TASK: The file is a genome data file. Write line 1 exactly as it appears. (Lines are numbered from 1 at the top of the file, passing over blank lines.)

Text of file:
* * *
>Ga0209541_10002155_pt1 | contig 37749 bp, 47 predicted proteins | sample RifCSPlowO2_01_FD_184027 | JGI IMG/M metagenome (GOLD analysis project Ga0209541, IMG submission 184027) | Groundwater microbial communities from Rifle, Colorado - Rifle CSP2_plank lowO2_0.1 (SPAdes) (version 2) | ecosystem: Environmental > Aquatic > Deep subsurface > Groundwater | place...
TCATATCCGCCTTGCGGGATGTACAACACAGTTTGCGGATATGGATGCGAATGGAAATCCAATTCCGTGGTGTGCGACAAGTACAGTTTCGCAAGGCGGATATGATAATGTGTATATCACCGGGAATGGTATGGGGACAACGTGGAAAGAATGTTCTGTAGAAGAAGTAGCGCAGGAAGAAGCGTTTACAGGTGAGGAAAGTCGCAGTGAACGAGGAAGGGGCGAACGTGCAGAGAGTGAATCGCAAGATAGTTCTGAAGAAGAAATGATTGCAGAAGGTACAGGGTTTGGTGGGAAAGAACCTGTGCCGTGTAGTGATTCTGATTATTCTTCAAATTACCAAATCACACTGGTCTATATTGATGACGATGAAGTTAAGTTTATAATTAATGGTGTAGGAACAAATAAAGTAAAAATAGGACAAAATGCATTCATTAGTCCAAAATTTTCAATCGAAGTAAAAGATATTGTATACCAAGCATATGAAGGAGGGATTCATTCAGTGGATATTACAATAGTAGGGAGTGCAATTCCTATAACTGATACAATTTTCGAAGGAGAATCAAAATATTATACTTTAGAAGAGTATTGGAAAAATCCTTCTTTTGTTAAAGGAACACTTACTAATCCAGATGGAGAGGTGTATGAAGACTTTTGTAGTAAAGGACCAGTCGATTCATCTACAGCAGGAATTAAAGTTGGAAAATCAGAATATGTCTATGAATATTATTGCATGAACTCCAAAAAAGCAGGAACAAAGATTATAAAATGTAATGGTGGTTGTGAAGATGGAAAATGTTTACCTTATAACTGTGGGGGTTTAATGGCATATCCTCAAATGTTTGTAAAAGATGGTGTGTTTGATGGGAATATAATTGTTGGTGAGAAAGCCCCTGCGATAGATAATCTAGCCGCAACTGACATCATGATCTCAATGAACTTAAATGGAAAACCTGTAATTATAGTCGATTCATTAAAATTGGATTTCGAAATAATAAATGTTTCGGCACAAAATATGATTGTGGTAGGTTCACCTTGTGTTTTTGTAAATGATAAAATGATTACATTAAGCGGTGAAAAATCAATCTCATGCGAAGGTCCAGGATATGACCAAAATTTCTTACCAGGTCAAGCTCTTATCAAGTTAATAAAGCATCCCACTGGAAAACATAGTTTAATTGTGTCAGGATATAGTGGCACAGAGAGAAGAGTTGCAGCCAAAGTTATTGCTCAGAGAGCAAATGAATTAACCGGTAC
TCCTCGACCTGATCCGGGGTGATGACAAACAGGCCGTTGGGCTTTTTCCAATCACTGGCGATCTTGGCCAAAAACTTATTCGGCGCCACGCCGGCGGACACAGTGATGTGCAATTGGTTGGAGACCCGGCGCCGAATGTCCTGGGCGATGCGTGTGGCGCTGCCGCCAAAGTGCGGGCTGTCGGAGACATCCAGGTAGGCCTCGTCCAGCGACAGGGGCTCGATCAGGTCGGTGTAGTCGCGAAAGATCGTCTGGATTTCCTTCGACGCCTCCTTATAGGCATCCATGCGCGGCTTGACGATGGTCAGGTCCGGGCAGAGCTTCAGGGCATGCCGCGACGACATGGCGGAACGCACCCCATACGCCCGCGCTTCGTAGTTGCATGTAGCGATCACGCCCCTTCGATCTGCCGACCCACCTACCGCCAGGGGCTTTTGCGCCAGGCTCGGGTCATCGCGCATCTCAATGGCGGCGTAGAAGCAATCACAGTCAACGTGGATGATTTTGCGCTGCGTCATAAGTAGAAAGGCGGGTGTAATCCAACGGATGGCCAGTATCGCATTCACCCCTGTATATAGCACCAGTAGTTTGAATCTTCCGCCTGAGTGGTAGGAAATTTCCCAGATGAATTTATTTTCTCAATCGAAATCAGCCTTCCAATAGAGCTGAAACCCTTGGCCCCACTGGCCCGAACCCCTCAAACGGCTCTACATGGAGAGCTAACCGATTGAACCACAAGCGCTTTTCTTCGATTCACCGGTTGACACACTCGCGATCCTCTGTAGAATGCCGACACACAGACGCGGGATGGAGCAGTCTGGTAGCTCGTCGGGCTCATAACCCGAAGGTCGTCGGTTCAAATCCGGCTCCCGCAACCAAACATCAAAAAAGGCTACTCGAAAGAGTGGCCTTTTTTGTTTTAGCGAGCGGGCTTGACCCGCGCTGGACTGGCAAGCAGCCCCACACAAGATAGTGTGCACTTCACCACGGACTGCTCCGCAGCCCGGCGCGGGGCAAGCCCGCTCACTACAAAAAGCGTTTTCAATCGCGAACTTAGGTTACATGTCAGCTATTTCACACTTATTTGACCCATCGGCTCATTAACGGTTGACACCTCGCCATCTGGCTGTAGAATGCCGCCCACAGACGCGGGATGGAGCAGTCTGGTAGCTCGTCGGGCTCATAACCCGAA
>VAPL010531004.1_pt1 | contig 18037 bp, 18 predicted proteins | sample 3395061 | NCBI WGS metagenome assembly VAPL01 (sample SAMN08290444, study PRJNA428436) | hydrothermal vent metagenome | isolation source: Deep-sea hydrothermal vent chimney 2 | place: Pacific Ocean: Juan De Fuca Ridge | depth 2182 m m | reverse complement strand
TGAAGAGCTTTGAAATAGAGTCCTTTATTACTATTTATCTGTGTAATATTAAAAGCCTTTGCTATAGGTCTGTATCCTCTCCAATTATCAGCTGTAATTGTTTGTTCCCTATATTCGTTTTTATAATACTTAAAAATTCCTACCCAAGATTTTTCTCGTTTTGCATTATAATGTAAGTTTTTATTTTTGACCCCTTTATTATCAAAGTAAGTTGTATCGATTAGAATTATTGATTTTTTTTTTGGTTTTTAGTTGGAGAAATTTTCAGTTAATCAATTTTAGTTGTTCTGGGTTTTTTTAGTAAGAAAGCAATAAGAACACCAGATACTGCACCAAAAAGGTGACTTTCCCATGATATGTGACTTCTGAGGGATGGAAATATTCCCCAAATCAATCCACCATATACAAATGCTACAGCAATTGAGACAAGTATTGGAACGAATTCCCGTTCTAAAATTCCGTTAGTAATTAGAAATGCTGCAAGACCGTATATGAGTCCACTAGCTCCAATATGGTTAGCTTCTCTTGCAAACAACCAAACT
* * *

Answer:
>Ga0209541_10002155_pt1 | contig 37749 bp, 47 predicted proteins | sample RifCSPlowO2_01_FD_184027 | JGI IMG/M metagenome (GOLD analysis project Ga0209541, IMG submission 184027) | Groundwater microbial communities from Rifle, Colorado - Rifle CSP2_plank lowO2_0.1 (SPAdes) (version 2) | ecosystem: Environmental > Aquatic > Deep subsurface > Groundwater | place...